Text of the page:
Darko Bandic, Associated Press

Russia's attack on Georgia was a disproportionate response to a regional conflict over two breakaway republics. It wasn't surprising, though. Vladimir Putin has been determined to stop, if not reverse, the pro-Western trend on his borders.

One of the most disturbing aspects of this military assault is that the United States and its allies have limited options in dealing with Russia. Russia is not the demoralized country it was at the end of the Cold War. Its gross domestic product has increased from $200 billion in 1999 to $1.2 trillion in 2007, according to The Washington Post. It has spent billions in oil revenues to modernize its military, and it still has thousands of nuclear warheads. Its attack on Georgia clearly demonstrates that it is comfortable in the role of neighborhood bully, seemingly unmoved by talks among other world leaders of excluding Russia from the G-8 and canceling planned NATO war exercises.

Yet, the allies need Russia to contain nuclear proliferation worldwide, although Thursday, a Russian deputy prime minister said Russia may change its mind on the U.S.-led efforts to prevent Iran from obtaining a nuclear weapon because of America's support for Georgia.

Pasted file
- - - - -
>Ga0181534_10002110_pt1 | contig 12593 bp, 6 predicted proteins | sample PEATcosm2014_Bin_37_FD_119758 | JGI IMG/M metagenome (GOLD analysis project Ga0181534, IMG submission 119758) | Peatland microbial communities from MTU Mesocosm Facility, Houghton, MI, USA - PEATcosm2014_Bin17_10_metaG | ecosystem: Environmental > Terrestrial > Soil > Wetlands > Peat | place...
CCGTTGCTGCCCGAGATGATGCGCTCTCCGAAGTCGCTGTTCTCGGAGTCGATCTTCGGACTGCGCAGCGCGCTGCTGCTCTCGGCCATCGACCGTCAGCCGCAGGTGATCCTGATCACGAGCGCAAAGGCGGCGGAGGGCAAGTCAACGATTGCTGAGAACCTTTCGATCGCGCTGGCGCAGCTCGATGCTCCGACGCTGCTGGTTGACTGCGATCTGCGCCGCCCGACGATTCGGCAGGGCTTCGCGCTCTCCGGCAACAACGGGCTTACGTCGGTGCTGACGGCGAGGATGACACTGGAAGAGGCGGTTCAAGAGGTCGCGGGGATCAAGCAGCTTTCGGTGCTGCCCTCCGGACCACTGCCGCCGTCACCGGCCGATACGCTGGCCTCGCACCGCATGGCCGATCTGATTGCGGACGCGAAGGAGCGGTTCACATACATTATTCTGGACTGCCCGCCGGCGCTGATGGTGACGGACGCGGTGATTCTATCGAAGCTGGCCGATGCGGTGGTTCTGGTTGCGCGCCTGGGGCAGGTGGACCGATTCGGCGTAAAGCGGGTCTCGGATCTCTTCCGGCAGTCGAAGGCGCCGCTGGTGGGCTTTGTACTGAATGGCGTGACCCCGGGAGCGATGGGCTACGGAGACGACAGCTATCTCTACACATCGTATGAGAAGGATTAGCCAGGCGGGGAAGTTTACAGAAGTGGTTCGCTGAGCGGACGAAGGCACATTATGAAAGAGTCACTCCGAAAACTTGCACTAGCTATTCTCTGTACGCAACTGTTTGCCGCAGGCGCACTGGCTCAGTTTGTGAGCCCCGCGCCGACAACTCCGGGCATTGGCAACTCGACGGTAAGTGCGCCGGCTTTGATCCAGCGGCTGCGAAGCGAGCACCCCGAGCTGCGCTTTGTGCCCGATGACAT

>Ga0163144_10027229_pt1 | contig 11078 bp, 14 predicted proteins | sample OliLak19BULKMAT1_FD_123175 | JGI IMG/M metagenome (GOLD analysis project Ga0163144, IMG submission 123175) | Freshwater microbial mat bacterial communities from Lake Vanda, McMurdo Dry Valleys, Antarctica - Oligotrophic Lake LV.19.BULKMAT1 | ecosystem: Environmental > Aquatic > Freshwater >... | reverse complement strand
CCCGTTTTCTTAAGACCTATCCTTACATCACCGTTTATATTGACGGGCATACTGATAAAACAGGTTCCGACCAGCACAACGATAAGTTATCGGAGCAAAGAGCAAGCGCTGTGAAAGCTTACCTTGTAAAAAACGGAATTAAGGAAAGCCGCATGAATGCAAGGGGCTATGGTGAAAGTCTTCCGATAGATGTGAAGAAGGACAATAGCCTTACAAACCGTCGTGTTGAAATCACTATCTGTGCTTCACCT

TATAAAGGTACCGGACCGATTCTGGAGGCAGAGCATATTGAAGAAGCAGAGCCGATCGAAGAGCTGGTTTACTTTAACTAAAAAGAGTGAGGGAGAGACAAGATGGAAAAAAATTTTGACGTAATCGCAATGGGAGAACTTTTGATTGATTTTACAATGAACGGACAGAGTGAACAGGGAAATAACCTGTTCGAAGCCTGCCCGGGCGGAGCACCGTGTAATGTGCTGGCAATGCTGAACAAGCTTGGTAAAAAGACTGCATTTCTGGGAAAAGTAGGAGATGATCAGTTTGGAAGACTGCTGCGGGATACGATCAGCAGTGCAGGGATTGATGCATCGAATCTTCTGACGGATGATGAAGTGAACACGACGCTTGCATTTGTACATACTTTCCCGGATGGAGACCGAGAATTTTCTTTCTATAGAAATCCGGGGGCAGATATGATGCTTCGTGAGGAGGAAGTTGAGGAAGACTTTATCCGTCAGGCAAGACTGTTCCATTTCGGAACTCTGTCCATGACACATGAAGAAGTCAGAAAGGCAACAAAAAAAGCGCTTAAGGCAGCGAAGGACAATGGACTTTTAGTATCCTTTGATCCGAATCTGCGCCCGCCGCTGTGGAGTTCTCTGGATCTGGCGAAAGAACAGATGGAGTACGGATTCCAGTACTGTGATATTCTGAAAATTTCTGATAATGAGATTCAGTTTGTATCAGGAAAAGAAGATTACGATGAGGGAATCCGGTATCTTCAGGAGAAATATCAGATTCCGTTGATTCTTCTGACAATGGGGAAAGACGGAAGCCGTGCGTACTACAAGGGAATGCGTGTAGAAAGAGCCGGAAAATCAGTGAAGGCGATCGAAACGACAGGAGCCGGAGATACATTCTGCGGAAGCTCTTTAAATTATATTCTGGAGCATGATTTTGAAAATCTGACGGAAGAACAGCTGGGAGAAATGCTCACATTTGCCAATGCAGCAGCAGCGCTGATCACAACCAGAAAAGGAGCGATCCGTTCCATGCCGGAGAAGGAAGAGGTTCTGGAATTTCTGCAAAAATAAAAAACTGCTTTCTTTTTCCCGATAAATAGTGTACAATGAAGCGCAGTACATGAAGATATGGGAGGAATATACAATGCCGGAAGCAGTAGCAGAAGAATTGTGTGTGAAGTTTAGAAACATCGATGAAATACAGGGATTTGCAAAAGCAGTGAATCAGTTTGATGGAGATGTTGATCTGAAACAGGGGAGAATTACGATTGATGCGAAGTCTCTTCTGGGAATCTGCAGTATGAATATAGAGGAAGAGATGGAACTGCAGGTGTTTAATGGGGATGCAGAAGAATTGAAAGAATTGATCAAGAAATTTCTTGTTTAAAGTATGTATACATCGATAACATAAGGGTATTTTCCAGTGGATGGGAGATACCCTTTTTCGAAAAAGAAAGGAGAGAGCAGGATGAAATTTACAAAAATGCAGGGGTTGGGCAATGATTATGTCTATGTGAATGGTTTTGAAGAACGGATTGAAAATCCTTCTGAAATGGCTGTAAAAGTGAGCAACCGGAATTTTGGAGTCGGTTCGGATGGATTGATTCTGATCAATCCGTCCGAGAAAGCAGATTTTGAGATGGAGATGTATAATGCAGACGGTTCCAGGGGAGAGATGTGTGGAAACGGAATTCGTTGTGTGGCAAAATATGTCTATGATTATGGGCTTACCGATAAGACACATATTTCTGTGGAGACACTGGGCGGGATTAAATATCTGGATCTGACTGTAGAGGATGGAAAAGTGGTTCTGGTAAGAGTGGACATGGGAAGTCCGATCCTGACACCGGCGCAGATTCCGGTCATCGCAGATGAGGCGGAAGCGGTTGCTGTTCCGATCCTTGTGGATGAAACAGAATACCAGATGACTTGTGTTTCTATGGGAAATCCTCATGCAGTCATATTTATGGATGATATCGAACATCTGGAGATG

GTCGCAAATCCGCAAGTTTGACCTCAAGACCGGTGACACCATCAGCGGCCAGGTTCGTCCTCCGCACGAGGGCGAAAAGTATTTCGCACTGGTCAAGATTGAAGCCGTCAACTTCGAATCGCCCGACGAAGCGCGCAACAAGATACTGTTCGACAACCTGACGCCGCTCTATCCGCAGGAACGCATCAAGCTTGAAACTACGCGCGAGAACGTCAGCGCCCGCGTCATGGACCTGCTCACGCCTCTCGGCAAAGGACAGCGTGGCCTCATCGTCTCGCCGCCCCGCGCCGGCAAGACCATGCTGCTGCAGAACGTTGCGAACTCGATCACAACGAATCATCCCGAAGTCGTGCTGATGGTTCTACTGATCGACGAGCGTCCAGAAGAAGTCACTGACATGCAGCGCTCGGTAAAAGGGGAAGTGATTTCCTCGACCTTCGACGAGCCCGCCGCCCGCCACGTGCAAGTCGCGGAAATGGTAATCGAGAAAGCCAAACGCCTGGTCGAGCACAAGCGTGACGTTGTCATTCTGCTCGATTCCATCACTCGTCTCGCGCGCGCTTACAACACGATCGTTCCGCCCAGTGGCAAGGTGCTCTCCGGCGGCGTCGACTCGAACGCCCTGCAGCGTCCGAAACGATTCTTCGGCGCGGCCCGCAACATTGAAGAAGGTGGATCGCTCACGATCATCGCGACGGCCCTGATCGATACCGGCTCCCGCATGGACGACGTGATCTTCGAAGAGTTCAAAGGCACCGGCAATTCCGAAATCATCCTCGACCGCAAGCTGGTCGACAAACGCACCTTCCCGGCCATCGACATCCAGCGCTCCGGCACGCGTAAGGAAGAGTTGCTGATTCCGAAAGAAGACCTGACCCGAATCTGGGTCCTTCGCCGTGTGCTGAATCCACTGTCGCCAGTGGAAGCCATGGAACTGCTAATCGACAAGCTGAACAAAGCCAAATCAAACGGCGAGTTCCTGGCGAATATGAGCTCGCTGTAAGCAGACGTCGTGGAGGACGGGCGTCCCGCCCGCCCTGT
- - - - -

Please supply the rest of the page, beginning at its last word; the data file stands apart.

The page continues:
President Bush rebuked Russia's attack on Georgia in a stern televised address from the White House on Wednesday. Bush has dispatched Secretary of State Condoleezza Rice to Tbilisi to assess the situation and to insist that both parties abide by the truce brokered by French President Nicolas Sarkozy. Meanwhile, U.S. humanitarian supplies are en route to Georgia.

On Tuesday, the leaders of three post-Soviet Baltic countries — Lithuania, Latvia and Estonia — and Poland appeared at a rally in Tbilisi with Georgian leader Mikhail Saakashvili to show a united front against Russia.

While economic sanctions and freezing Russia out of international organizations may have some impact, it is important the allies stand united against Russia's aggression. It is equally important that there be a factual accounting how these events came to a head. While Saakashvili has an obligation to protect his country, placing Georgian troops in the pro-Russian breakaway province of South Ossetia appears to have provoked these events. Most South Ossetians have Russian citizenship. Russian officials have said it launched a major military offensive to regain control of the province.

A military response by Georgia's allies is out of the question. But this is an important time for the United States and others to demonstrate unwavering support for the pro-Western nation, which was ruled by Moscow for most of the two centuries preceding the 1991 breakup of the Soviet Union. More so, this is a critical time for the international press corps to provide unfettered reporting of these events. Russia's conduct must be held up to worldwide scrutiny. It may be the most effective diplomatic tool of all.